By: Lisanne L. Mikula, Esquire
As Benjamin Franklin once said, “Creditors have better memories than debtors.” But how long can a creditor wait to collect a debt? And what means can a creditor use to collect old debt?
In a victory for consumers, the Third Circuit Court of Appeals recently held that a debt collection agency violated the federal Fair Debt Collection Practices Act (“Act”) when it sent a letter to a consumer purporting to make a “settlement” offer relating to a stale debt.
In Tatis v. Allied Interstate LLC, Tatis had incurred a debt of $1,289.86. The creditor engaged a credit collection agency, Allied Interstate, to collect the debt from Tatis. Ten years after Tatis incurred this debt, Allied Interstate sent a letter to Tatis stating that the creditor was “willing to accept payment in the amount of $128.99 in settlement of this debt.” At the time the debt collection agency sent the letter to Tatis, the statute of limitations period applicable to the debt had already expired.
Tatis filed a lawsuit alleging that she interpreted the word “settlement” in the letter to mean that she had a legal obligation to pay the debt. Tatis claimed that the debt collector’s letter violated the Act because at the time the letter was sent, the debt was too old to be legally enforced. Tatis claimed that the debt collector’s letter contained false, deceptive, or misleading representations about the debt and employed a deceptive means to extract payment of a debt in violation of the Act.
The trial court dismissed Tatis’ claims on the grounds that an attempt to collect a time-barred debt does not violate the Act unless it is accompanied by a threat of legal action. The trial court held that Allied Interstate’s use of the word “settlement” did not constitute threatened legal action and, therefore, there was nothing improper about its attempt to obtain payment on the debt.
On appeal, the Third Circuit reversed the trial court’s dismissal of Tatis’ claims. While the appellate court cautioned that an attempt to collect a time-barred debt does not necessarily violate the Act, the Act must be broadly construed to effectuate its purpose—to protect consumers from unlawfully misleading or deceptive means to collect debt.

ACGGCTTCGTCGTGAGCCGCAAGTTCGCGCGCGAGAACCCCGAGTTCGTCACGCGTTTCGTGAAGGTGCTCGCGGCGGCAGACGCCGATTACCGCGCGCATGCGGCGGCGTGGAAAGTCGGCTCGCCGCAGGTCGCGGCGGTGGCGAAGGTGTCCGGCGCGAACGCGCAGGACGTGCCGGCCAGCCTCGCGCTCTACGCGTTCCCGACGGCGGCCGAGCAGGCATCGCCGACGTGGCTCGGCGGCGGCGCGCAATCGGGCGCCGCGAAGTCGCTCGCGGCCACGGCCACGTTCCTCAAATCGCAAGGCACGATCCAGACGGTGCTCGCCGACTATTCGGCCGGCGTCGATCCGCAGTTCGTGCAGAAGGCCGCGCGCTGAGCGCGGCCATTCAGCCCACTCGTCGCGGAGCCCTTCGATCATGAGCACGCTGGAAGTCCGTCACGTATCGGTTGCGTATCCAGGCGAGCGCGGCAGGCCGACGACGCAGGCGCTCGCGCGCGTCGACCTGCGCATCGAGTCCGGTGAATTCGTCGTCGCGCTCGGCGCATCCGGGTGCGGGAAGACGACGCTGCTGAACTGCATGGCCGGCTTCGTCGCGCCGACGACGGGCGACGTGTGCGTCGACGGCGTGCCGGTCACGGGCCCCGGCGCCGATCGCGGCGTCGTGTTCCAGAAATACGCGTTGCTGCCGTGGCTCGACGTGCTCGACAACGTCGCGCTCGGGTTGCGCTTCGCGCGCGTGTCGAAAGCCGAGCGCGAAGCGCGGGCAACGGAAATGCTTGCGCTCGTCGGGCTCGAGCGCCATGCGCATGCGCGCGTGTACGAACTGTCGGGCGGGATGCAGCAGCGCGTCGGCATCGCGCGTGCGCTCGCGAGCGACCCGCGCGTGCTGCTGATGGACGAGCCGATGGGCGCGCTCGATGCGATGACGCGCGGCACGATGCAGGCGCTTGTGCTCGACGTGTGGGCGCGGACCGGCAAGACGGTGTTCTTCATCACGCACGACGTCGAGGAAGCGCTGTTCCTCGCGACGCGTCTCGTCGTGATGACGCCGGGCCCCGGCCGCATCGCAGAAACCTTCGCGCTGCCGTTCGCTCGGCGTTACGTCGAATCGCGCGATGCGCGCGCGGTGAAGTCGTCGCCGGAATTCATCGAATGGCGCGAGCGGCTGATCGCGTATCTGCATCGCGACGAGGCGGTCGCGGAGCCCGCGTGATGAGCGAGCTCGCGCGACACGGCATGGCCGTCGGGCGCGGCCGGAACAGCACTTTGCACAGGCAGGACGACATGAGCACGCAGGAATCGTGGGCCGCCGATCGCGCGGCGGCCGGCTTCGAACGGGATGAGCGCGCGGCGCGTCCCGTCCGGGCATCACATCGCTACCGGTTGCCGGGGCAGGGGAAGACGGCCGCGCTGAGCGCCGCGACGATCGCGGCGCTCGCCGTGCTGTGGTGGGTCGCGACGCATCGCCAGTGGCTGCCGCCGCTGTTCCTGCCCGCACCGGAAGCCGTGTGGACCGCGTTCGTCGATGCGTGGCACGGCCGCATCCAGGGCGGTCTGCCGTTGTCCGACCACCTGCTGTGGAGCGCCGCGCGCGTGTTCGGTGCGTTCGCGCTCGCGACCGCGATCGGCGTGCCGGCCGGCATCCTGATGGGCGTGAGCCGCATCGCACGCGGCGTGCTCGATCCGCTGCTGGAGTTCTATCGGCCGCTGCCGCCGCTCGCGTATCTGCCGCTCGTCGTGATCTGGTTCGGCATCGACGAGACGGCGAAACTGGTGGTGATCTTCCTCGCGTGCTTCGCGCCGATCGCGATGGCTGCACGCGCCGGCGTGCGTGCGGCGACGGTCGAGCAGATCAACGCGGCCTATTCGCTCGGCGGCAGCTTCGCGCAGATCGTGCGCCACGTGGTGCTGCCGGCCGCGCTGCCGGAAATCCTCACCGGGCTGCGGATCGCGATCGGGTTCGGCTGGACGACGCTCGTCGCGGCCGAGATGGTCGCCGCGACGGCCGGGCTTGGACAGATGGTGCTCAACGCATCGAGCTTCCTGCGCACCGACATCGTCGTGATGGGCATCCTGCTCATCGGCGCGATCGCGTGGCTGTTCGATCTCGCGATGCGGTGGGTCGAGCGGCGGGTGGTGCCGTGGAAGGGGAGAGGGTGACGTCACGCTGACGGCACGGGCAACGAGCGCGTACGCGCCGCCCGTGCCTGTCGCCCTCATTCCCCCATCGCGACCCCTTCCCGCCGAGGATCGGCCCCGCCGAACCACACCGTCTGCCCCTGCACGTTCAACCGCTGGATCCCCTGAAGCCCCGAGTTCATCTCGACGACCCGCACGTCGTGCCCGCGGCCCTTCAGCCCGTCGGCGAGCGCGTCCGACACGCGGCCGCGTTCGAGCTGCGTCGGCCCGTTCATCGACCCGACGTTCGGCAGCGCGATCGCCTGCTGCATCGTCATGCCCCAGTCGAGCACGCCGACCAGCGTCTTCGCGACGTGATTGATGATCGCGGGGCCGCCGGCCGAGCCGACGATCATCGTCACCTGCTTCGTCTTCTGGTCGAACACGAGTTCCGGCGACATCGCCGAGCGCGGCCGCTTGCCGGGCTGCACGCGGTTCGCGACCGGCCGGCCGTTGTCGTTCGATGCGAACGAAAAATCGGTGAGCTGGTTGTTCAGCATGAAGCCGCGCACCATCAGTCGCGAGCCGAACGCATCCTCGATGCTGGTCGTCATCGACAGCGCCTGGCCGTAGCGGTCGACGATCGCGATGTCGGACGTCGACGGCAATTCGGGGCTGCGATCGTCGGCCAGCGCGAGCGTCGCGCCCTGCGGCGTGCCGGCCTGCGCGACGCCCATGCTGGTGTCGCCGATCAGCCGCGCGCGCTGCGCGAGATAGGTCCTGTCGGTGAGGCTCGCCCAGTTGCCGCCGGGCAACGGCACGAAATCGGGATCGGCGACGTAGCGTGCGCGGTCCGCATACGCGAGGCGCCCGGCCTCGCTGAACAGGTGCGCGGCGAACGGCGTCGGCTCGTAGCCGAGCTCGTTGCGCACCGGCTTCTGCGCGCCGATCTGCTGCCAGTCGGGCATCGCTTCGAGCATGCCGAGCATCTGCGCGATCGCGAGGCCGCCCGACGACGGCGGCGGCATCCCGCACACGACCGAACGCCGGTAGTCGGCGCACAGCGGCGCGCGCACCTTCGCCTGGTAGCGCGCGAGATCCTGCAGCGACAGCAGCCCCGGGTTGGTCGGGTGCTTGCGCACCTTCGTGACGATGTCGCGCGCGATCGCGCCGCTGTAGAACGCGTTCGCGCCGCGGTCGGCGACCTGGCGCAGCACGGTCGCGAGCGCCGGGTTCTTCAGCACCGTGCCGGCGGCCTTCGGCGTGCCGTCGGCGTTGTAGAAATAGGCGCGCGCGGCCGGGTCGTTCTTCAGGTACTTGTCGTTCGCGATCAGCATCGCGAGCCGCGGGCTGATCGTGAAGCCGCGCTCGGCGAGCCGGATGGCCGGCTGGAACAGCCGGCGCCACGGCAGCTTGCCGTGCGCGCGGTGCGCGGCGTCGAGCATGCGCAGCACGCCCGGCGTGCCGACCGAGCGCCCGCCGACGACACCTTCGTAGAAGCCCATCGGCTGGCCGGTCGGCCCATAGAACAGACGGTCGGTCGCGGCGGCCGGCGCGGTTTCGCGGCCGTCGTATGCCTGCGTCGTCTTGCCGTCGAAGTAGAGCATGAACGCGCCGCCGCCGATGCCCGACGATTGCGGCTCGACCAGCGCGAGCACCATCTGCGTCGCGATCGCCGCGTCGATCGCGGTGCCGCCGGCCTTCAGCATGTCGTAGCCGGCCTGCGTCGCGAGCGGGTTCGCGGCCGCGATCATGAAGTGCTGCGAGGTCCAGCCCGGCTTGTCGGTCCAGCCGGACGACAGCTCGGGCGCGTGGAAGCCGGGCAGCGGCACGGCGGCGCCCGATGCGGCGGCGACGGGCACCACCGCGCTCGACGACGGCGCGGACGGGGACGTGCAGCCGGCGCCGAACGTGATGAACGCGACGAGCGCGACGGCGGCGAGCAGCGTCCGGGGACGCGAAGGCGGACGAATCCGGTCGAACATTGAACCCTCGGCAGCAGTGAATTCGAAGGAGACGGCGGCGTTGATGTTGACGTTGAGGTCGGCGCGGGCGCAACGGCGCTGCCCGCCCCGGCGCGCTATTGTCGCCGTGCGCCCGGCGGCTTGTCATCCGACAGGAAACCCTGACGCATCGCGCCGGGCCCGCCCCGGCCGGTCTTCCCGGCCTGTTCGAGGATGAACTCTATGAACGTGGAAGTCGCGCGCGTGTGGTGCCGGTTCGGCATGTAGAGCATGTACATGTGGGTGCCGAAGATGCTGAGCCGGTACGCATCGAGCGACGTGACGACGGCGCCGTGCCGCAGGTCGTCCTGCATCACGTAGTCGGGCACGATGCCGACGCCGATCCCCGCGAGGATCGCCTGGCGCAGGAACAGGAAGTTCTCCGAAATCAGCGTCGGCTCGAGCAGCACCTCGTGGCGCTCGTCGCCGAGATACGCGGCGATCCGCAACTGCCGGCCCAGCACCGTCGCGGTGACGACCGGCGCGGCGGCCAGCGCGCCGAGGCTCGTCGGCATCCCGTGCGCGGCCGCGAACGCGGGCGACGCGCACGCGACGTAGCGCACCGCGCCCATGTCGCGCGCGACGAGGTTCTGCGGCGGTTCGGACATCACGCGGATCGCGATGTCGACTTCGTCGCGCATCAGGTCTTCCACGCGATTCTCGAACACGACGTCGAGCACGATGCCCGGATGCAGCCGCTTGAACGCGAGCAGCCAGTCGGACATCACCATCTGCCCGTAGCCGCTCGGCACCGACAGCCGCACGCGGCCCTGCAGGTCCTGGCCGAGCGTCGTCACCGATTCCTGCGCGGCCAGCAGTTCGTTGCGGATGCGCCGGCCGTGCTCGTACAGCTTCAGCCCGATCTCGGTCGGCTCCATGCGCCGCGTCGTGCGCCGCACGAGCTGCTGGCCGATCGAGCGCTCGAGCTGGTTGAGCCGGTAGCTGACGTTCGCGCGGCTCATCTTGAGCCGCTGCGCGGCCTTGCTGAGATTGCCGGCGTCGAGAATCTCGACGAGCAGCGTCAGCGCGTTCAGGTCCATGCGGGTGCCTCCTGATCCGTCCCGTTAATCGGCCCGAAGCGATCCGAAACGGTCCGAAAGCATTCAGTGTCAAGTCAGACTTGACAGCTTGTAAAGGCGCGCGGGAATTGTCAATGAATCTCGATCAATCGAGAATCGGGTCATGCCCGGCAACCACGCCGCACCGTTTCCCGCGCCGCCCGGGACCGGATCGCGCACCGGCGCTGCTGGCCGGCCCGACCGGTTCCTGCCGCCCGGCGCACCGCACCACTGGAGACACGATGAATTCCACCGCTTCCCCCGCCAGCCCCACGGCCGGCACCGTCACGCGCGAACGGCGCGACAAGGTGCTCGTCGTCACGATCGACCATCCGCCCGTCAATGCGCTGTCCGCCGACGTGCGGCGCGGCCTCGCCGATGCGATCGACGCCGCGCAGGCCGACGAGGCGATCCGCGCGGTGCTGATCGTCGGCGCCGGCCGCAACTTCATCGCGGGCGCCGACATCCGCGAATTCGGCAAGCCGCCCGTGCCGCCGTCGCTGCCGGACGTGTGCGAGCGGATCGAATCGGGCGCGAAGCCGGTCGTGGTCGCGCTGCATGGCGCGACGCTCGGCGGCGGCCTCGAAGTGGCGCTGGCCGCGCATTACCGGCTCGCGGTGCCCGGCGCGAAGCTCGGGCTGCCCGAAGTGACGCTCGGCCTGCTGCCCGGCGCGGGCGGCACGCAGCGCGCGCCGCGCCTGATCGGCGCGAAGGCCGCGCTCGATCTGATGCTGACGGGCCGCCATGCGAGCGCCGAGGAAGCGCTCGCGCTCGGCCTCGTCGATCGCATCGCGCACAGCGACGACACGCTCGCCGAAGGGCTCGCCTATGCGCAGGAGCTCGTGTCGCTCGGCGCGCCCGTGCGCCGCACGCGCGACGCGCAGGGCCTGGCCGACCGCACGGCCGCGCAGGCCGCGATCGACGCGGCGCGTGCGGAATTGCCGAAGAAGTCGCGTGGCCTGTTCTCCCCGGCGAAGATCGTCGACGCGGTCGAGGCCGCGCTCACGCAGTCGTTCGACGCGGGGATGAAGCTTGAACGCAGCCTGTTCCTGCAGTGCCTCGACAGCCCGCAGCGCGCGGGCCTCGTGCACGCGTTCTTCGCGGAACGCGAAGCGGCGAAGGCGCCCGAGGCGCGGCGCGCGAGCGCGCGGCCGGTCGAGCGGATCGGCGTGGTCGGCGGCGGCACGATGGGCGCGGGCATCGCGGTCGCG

Joining three other Circuits, the Third Circuit held that in the specific context of a debt-collection letter, the “least-sophisticated” debtor could be misled into thinking that “settlement of the debt” referred to the creditor’s ability to enforce the debt in court rather than a mere invitation to settle the account. When read in its entirety, Allied Interstate’s letter, employing the words “settlement” and “settlement offer,” could plausibly connote litigation and, as such, the letter Tatis received could be construed as a threat of litigation regarding a time-barred claim. Accordingly, the court held that Tatis was permitted to proceed with her claim that Allied Interstate engaged in deceptive collection practices in violation of the Act.
If you are faced with an attempt to collect a debt or must make an attempt to collect a debt owed to you, it is important that you consult with an experienced attorney.
The Law Firm of DiOrio & Sereni, LLP is a full-service law firm in Media, Delaware County, Pennsylvania. We strive to help people, businesses and institutions throughout Southeastern Pennsylvania solve legal problems – and even prevent legal problems before they occur. To learn more about the full range of our specific practice areas, please visit www.dioriosereni.com or contact Lisanne L. Mikula, Esquire at 610-565-5700 or at email@example.com.